If older video content (say your Vine account or first run at a YouTube channel) has low engagement and doesn’t match the new style you have in mind, you can consider editing your account page and/or removing pieces from the resources page on your website altogether and starting fresh. Otherwise on a more casual platform like Instagram you can show how your brand has evolved, visually and otherwise, over time. That highlights the authenticity to your work that can’t be manually produced.

5. Test, measure, test, repeat.

The advice we’ll almost always give: Decide what your goals are for the videos on each platform you’re going to tackle, then measure and plan new content going forward based on what’s working. Test new approaches you can think of, measure those, repeat.

Last but never least? Have fun with it. Your audience will be able to tell.

Image via Alexandre van de sande on Flickr; used with Creative Commons license.

Written by Sarah

May 5th, 2015 at 9:11 am

A social video guide for brands

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Putting a first generation iPod on a really old television is not a recommended video hosting platform. Image via Alexandre van de sande on Flickr; used with Creative Commons license.

Still not recommended. Image via Alexandre van de sande on Flickr; used with Creative Commons license.

So you want to get into video content marketing.

Those who are excellent at video content marketing make it look easy, leaving the uninitiated with high hopes and a crushing sense of reality once they start researching the work that goes into a well-executed and branded piece of video content. Should you be live-streaming? On Meerkat, or on Periscope? Should you be on both? What about Google Hangouts, is anyone still doing those? All the kids are on Snapchat, right? What about the more established longer-form video platforms like YouTube and Vimeo? Or Vine? And what about the social media platforms that have a video option, like Instagram and now Facebook? It can all be a little overwhelming. Let’s break it down, so you can figure out which social video platforms are right for your brand, based on your resources and goals.

First things first: What does each platform do?

Live-streaming platforms:

  • Meerkat: A live-streaming app where footage is not accessible later. Twitter pulled their official card access after launching their competing acquisition, Periscope, leaving some to speculate on Meerkat’s eventual fate.
  • Periscope: Owned by Twitter, it’s a live-streaming app with videos you can replay later. There’s a private broadcast option as well. (For a more in-depth comparison of Meerkat and Periscope, read this.)
  • Google Hangouts: Face-to-face video conversation where your broadcast is automatically recorded and uploaded to YouTube after you’re finished.

Prerecorded video platforms:

  • Vine: 6 seconds of glory, but recent research shows you only get about 3 to catch your audience’s attention, so don’t rule it out for length.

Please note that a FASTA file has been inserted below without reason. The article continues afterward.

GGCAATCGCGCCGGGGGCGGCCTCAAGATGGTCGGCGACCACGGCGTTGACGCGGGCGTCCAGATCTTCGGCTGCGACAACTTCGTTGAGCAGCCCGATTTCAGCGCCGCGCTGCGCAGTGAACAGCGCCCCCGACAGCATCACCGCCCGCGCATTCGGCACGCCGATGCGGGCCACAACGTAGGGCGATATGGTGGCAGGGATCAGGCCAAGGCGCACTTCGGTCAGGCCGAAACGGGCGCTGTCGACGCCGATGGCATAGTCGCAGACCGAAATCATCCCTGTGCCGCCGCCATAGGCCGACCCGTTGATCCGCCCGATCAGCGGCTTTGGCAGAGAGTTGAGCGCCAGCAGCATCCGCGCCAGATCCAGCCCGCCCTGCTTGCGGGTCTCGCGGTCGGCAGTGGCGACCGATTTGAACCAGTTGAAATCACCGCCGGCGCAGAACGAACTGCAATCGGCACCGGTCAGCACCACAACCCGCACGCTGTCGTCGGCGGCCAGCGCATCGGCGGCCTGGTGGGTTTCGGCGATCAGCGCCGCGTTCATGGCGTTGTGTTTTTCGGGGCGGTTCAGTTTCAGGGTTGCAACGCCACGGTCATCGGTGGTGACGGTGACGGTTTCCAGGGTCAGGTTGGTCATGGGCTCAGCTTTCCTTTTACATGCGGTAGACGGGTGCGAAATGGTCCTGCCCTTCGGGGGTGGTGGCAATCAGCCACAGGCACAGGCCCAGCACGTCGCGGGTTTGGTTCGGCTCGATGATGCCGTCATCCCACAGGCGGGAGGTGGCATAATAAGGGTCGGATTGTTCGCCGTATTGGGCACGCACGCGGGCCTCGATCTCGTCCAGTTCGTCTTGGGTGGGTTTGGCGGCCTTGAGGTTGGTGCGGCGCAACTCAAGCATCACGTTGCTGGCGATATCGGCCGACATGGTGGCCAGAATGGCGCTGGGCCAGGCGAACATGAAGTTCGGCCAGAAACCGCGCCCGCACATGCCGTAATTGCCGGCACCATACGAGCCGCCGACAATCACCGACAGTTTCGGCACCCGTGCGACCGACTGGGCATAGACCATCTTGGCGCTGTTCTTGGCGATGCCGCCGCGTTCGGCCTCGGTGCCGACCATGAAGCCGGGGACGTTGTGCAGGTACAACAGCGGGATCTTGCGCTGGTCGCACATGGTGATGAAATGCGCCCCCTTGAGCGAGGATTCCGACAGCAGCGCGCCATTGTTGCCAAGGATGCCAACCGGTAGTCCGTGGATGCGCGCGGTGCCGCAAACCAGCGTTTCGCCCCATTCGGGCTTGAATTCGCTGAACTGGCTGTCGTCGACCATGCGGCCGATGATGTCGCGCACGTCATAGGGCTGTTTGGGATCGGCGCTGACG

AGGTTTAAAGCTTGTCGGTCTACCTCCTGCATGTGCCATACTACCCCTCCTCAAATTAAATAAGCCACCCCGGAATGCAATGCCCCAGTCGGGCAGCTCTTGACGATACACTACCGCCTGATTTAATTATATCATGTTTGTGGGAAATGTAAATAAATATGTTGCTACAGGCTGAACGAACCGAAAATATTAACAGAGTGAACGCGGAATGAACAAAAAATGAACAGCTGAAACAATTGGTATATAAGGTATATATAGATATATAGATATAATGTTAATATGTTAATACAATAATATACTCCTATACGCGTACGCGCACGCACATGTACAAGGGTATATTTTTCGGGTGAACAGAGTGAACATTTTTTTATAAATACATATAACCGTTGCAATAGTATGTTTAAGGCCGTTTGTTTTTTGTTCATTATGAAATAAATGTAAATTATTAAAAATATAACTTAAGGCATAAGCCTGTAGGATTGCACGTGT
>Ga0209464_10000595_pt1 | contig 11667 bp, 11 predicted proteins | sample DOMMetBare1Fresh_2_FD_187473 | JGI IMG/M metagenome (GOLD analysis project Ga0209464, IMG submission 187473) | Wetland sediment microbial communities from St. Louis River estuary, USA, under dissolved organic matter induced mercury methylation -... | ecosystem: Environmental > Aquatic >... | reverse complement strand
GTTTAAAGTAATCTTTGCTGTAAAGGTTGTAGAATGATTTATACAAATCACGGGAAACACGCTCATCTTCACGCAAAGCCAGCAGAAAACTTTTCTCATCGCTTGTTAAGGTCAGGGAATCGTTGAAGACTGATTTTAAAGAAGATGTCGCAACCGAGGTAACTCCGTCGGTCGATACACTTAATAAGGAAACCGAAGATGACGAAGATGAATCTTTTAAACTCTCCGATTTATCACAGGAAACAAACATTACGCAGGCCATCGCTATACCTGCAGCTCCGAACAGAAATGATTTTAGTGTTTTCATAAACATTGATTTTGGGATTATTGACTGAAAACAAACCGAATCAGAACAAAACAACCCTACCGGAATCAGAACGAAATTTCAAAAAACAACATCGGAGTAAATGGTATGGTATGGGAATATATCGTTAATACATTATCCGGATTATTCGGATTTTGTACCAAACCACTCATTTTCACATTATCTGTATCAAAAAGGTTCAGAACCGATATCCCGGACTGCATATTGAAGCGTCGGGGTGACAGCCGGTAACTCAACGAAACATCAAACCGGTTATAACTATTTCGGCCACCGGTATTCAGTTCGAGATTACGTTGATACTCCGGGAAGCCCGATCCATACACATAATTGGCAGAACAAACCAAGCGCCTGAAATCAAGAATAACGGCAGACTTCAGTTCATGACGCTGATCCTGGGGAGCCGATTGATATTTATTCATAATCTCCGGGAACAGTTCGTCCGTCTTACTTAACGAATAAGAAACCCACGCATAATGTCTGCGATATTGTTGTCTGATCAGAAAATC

• Instagram: Videos on Instagram are limited to 15 seconds, giving you a lot more creative room than on Vine.
  • Snapchat: Send quick snaps in video or photo form, or build bigger and longer stories using both; stories expire in 24hrs whereas snaps last for the duration set by the sender (up to 10 seconds). Recipients can replay one snap a day and they can save snaps by taking a screenshot, but it tells the sender you did so.
  • Facebook video: Facebook has recently launched their own native videos, which autoplay on the site (and the same 3-seconds-to-catch-your-audience’s-attention rule stands) but without volume. Another recent update has made their videos embeddable on other sites.
  • YouTube: The granddaddy of video, they’ve been moving into the original content space as more and more of the younger generation move away from traditional TV (and even admire YouTube personalities over celebs). YouTube offers a lot of tools for building your audience, advertising, and being part of the Google family makes it good choice for SEO rankings.
  • Vimeo: Another option for brands producing high-quality video is Vimeo, which gives you branded players and the ability to embed elsewhere as on YouTube. Here are Vimeo’s brand guidelines.

So what is each platform best for?

As more users adapt to these newer platforms and shift with changes on the established ones, they’ll come up with new and creative ways to use them. In the meantime, here are some ideas for how you can use each platform based on what we’ve seen in the wild. Choose according to your brand’s goals, the type of content you’ll be producing with the resources you have available, and first and foremost, where your audience is. Live-streaming

  • Meerkat: Livestream an event that’s part of a series to get people interested in coming next time- a conference series, or an interview with a well-known expert in your industry- but they have to buy a ticket to the next one or catch the stream in time. If an element of exclusivity works well with your brand’s audience, then this might be the best approach for you.